If neither flashlight method above enables you to autofocus, try a similar strategy with manual focus instead. Illuminate your subject or place a flashlight in the scene, then use your camera’s live view to focus on the subject. Using a loupe on the LCD makes this even easier and more accurate.

In the very dark skies of Death Valley National Park, I found a bright star in live view and used a Hoodman HoodLoupe to fine-tune the focus manually. Nikon D5 with a Nikon 17-28mm f/2.8 lens. 20 minutes, f/2.8, ISO 100.

8. Use the Hyperfocal Method

Chances are that the first seven methods will get you into focus. But even though it’s No. 8 here, the No. 1 surefire way to get sharp photos in the dark is to use hyperfocal distance. Hyperfocal is not easy to learn, but it’s an excellent educational investment, because it will allow you to focus on everything from your subject to the horizon without the need for AF, flashlights, or so on. (And it’s by far the safest method for focusing on a dinosaur.)

For a great primer on this method, see Lance Keimig’s blog post “Use Hyperfocal Distance to Maximize Depth of Field at Night.” (Alternatively, see Lance literally walk through the process in our Creative Live course.)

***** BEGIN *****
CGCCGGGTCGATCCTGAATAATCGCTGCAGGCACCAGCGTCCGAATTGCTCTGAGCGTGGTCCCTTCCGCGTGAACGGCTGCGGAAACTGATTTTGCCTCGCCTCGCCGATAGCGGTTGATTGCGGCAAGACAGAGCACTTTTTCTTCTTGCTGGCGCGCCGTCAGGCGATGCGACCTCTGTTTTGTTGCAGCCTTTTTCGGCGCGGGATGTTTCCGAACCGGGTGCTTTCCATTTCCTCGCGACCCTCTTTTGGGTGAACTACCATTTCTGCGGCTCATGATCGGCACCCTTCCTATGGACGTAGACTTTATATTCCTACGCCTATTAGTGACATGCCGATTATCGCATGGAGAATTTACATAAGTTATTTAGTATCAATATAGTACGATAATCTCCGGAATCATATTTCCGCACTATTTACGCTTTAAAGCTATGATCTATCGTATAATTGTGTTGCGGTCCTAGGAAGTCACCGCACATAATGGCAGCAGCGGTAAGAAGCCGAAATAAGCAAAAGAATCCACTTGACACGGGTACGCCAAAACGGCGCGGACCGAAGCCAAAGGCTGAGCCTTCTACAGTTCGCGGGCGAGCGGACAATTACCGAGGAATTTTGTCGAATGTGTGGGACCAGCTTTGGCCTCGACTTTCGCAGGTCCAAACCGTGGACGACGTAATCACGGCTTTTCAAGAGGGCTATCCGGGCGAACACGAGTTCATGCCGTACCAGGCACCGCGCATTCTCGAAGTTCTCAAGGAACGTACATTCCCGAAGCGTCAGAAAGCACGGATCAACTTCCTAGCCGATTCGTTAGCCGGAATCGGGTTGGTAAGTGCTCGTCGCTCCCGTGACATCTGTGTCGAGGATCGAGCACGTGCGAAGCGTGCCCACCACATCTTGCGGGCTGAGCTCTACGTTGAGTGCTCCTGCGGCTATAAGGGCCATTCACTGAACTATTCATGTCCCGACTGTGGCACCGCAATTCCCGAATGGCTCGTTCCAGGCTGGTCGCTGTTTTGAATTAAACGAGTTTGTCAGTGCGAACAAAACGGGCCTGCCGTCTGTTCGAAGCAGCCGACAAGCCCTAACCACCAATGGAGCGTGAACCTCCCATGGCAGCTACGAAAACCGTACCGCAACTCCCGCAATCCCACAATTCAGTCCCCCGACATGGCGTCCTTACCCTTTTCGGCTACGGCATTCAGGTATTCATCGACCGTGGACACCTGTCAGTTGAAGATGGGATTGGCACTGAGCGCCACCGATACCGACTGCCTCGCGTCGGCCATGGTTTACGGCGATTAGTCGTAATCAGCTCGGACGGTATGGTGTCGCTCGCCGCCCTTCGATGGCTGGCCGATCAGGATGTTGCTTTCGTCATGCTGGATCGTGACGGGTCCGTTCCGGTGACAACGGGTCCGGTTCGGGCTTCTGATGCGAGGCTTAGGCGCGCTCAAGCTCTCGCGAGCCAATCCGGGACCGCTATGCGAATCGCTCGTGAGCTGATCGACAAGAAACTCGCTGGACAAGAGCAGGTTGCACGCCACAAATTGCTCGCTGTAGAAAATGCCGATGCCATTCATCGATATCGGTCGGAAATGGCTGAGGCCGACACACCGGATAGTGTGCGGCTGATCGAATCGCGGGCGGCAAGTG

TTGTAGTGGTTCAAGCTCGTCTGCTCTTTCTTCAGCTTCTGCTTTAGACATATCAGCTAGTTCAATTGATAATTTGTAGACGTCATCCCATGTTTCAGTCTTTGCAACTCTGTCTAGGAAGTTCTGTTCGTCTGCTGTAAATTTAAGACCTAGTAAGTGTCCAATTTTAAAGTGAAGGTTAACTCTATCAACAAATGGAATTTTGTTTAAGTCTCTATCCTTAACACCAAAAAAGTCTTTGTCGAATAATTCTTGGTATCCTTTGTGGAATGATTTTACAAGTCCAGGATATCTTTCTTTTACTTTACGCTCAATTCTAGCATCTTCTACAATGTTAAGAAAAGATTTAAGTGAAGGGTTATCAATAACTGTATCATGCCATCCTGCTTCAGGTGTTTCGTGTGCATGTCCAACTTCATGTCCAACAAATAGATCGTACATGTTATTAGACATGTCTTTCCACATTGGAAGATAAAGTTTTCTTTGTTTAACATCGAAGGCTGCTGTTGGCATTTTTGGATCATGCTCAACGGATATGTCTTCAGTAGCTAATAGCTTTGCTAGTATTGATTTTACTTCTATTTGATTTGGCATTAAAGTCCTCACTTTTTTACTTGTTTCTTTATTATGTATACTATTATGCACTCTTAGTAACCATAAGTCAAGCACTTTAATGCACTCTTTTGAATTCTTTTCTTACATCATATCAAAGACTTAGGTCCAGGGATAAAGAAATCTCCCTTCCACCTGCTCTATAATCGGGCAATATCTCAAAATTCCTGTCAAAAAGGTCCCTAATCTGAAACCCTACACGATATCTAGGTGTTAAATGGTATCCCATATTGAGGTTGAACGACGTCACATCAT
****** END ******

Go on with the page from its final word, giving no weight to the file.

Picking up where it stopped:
At the Goldwell Open Air Museum just outside of Death Valley National Park, I used hyperfocal distance to know that if I focused 3 feet, 10 inches away, then everything from about 2 feet to infinity would be sharp. Nikon D850 with a Nikon 14-24mm f/2.8 lens. 23 stacked exposures shot at 2 minutes, f/5.6, ISO 250.

Bringing it into the Field

When you want to make every frame count at night, try our eight suggestions for staying sharp. Nothing is more painful than well-composed, well-exposed images that end up being soft.

To make this a little easier to remember while you’re out shooting, we’ve created a handy infographic. Download it here, and feel free to keep it on your phone or print a copy to keep in your bag for when you're in the field and wondering what to do.


Pocket Guide

   "Staying Sharp: 8 Ways to Focus in the Dark"

Chris Nicholson is a partner and workshop leader with National Parks at Night, and author of Photographing National Parks (Sidelight Books, 2015). Learn more about national parks as photography destinations, subscribe to Chris' free e-newsletter, and more at www.PhotographingNationalParks.com.


Use Hyperfocal Distance to Maximize Depth of Field at Night